Raynard Tissink Triathlon Coach
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Up close and Personal Interview with Raynard

1. What are your tips for training towards a specific event (sprint/Olympic/70.3/IM)

The basic principals for training are the same no matter what the distance. You need a base to build from, so a certain period will be dedicated to endurance ( long rides and runs), then strength and speed will follow (hill work, intervals, etc) before you tackle your most important races. Naturally the amount of training required for a sprint will be far less than for the IM. The shorter the distance raced the less endurance is required, but far more speed, so the majority of your sessions will be dedicated to speed work. In my case, racing IM is my primary focus, so the majority of my training is endurance and strength based, so lots of long sessions and lots of hill and strength work.

2. What are best pre-race nutrition tips?

So many athletes I speak to have different eating plans the morning before a race. Some like to eat solid food, others only take in liquid foods, some hardly take in anything at all before the race. So it really is a personal preference the morning of the race, but definitly something that has to be experimented with well before the big race. Personally, I try eat as much as possible (I don't mind swimming on a full stomach), as I know I won't be eating anything solid for the rest of the day. So anything from oats to toast and banana satisfies my hunger, and then I take a meal replacement drink 45min before the start.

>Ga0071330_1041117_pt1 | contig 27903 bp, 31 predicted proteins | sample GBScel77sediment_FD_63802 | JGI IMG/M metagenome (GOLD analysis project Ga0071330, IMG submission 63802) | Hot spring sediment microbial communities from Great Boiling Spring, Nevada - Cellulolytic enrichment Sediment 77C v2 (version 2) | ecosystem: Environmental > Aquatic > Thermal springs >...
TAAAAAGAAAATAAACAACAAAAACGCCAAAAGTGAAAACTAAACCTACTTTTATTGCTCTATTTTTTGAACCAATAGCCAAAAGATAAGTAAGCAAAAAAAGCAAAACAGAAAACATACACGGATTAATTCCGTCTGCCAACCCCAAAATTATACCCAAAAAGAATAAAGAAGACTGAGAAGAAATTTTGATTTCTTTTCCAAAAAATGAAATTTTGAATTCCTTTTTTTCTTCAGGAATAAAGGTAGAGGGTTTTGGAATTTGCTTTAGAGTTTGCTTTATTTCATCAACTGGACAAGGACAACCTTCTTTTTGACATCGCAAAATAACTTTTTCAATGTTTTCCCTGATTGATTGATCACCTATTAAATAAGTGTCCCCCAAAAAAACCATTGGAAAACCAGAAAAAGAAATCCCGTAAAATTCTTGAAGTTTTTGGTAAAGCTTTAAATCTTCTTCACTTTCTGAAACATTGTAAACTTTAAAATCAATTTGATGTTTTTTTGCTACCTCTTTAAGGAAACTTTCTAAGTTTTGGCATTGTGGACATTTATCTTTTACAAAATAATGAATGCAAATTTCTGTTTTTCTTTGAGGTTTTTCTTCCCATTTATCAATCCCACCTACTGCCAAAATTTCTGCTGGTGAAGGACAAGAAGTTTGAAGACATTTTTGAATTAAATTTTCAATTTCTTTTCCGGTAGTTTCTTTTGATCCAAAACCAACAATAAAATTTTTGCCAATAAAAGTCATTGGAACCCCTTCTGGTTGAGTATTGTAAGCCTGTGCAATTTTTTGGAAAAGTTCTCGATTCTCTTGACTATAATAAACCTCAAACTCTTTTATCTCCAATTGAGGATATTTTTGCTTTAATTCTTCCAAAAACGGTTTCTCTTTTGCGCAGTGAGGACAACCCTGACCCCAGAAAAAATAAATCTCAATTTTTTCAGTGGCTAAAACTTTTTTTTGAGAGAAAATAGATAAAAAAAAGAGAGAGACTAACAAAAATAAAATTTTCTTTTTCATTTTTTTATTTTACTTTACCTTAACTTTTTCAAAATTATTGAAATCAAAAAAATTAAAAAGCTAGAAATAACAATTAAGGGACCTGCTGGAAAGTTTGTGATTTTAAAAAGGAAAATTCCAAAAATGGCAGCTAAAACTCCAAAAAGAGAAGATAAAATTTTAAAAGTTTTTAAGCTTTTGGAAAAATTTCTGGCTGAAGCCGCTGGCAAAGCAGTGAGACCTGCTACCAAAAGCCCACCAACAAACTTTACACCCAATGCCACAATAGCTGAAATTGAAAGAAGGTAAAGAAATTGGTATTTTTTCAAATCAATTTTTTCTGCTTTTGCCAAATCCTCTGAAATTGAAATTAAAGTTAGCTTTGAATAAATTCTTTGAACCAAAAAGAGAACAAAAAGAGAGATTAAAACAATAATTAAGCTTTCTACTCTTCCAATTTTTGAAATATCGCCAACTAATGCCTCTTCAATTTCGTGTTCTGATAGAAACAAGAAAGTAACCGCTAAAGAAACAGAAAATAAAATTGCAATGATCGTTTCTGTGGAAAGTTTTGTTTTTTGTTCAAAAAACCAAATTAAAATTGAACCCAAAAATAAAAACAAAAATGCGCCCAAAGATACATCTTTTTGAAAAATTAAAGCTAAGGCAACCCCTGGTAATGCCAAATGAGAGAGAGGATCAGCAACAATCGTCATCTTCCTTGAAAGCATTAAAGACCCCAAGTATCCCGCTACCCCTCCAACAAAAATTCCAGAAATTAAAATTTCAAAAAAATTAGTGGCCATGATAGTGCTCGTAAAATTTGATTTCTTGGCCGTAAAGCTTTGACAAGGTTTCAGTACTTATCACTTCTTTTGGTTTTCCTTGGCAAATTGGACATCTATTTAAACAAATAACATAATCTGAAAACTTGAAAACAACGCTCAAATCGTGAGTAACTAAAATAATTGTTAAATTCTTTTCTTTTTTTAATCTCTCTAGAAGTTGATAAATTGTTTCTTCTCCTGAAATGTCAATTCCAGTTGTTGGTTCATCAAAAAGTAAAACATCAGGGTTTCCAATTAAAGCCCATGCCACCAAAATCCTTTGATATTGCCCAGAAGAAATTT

3. What works best for off-season, pre-season and in-season diets?

I am not a qualified nutritionist and would advise each individual to consult a nutritionist to help with designing a meal plan targeting their own specific needs.

From my personal point of view though, I try to follow as healthy a diet as possible and encourage the athletes that we coach to do the same. I am not pedantic about it, I enjoy letting my hair down and eating and drinking what I like occasionally. I think this is important to do, as it  doesn't 'alienate' you from normality. I think the 80/20 rule, is a good rule to follow for a balanced , healthy diet.

That is 80% of the time, make sure you eat well, cut out the junk, cut out the bad fats, high sugary foods, the alcohol etc. But 20% of the time, relax and forget about what you are allowed to or not allowed to eat.

In the off-season, it's more a case of trying to keep your weight down or at least stable. You will have cut down on your training regime, but will be used to eating as if you are still training the same.

Relax to a certain point immediately after your season has ended, but get into a healthy routine as soon as possible, so as to maintain optimum health and body weight.